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Learning by Explaining to Oneself and to Others

Rolf Ploetzner, Pierre Dillenbourg, Michael Preier, David Traum
Zu finden in: Collaborative Learning, 1999
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Pierre DillenbourgIn chapter 6, Ploetzner, Dillenbourg, Preier and Traum compare explaining to oneself and explaining to somebody else. Learning by explaining to oneself received a great attention in cognitive science, both in machine learning under the label 'explanation-based learning' (Mitchell, Keller & Kedar-Cabelli, 1986) and in cognitive modelling under the label 'the selfexplanation effect' (Vanlehn, Jones & Chi, 1992). In both models, explaining consists of building some proof in the AI sense, i.e. to 'understand' computationally. On the other hand, empirical research has established the cognitive effects of both (elaborated) self-explanations (Chi, Bassok, Lewis, Reimann & Glaser, 1989) and (elaborated) explanations (Webb, 1989, 1991). Does this imply that one can consider self-explanation and explanation as similar processes? Reviewing literature on this issue, Chapter 6 authors did not find any evidence that the interactivity of real explanation brings any benefit compared to self-explanation.
Von Pierre Dillenbourg im Buch Collaborative Learning (1999) im Text What do you mean by 'collaborative learning'?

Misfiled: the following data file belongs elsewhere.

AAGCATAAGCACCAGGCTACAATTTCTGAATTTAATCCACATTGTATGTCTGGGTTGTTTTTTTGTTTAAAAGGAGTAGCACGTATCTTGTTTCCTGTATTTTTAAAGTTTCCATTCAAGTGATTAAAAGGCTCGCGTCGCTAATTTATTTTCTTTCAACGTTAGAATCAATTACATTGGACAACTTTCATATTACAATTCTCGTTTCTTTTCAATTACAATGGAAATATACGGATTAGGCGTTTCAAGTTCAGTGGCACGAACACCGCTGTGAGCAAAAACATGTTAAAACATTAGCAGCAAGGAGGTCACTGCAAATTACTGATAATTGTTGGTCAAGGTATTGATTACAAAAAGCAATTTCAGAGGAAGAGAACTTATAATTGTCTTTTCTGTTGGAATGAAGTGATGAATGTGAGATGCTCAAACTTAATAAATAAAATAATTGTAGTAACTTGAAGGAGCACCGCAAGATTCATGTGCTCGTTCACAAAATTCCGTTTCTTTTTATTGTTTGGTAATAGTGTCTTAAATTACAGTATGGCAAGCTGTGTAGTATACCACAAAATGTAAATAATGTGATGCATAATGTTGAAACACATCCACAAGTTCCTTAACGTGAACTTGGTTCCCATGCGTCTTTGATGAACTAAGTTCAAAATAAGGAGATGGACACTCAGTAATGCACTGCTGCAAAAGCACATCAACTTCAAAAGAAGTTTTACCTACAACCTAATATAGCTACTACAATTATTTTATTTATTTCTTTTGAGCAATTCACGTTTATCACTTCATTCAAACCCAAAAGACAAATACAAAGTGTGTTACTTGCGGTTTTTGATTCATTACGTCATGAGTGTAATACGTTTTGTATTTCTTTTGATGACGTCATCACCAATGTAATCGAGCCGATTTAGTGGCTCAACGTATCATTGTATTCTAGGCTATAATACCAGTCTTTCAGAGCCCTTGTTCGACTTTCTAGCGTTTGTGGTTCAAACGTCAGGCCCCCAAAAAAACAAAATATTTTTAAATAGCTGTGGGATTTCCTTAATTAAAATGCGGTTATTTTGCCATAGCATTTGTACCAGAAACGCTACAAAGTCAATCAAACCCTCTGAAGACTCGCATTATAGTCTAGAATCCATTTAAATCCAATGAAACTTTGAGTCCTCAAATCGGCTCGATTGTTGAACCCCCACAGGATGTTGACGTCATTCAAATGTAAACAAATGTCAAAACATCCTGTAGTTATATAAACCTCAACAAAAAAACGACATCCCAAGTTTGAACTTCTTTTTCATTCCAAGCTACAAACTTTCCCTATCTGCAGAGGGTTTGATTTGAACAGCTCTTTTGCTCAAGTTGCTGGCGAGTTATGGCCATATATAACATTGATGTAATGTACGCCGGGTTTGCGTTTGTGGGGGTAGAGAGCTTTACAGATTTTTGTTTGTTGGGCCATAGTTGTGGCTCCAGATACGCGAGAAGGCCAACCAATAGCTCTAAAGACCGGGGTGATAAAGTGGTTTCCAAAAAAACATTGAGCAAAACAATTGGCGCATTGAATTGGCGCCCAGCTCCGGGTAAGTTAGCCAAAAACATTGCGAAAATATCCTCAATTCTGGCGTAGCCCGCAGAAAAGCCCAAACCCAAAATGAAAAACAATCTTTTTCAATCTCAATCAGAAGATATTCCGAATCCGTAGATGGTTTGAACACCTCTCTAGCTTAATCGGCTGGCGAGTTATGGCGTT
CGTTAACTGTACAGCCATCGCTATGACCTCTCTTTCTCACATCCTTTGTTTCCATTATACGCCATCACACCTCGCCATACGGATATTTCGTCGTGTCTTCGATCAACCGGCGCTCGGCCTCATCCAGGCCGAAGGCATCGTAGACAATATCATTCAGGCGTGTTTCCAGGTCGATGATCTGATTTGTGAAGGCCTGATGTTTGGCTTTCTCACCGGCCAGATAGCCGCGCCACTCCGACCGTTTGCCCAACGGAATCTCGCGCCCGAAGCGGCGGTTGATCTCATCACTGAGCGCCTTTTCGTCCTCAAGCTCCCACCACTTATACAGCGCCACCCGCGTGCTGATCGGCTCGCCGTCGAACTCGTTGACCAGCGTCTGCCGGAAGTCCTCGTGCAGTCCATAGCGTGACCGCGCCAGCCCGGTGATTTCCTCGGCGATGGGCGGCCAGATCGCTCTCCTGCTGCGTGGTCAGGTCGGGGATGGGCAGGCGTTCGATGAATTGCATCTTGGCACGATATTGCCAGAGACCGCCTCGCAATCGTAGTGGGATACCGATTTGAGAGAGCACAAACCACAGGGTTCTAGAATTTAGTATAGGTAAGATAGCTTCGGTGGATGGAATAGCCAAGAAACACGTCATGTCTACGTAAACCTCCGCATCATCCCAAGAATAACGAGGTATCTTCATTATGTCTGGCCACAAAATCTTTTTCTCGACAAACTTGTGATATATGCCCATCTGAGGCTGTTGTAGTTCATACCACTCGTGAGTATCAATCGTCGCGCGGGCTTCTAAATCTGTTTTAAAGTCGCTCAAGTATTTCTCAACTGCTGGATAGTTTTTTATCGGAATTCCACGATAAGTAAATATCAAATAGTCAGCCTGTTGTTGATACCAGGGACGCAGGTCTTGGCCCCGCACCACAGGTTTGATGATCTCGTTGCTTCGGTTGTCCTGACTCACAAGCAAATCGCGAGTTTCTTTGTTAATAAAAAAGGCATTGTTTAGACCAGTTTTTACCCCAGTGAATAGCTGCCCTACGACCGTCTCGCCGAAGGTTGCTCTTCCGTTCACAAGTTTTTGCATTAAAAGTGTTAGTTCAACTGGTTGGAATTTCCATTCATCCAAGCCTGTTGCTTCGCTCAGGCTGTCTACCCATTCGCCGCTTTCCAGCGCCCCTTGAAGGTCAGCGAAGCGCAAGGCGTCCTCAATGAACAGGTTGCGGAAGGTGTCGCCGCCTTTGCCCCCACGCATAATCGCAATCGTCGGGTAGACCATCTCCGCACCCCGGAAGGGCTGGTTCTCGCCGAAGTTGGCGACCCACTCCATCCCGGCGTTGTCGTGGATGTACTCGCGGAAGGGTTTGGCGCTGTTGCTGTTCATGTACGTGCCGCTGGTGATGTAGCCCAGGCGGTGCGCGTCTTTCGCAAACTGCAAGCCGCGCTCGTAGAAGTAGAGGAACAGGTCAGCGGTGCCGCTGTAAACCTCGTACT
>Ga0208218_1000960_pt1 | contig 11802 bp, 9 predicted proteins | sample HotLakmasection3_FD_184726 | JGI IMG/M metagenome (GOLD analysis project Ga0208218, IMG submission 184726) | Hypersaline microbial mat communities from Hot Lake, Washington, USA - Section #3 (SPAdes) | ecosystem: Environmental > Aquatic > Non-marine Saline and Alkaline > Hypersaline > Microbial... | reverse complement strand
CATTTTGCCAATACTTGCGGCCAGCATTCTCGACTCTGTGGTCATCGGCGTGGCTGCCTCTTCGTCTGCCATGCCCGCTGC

Pierre DillenbourgOne important source for the acquisition of knowledge, especially of factual knowledge, is the construction, transmission and comprehension of explanations. Two distinctive settings in which explanations are constructed are self-explanation, in which a single individual explains to himself and interactive explanation in which several individuals mutually and interactively explain to each other. While providing explanations to oneself might lead to the construction of additional knowledge by the explaining individual, providing explanations to each other involves forms of collaborative learning. To better understand the differences between and potential benefits of explaining to oneself and explaining to others, we compare empirical research on both kinds of explanation. The comparison is guided by three main goals . The first goal is to describe the learning that takes place during the construction of self-explanations. The second goal is to reveal how the construction of explanations as well as the learning changes if one moves from a selfexplanation setting to a more interactive explanation setting. With respect to interactive explanation settings, we particularly focus on learning by teaching. The third goal is to uncover differences in the learning between those individuals who construct explanations and those who receive them. Essentially, since learning by teaching has repeatedly been found to promote learning, this gave rise to the assumption that the beneficial effects of such arrangements are due to the successive construction of explanations. In particular, it has been hypothesized that explaining to others might be even more advantageous than explaining to oneself. However, so far empirical evidence does not strongly support this hypothesis.
Von Rolf Ploetzner, Pierre Dillenbourg, Michael Preier, David Traum im Text Learning by Explaining to Oneself and to Others

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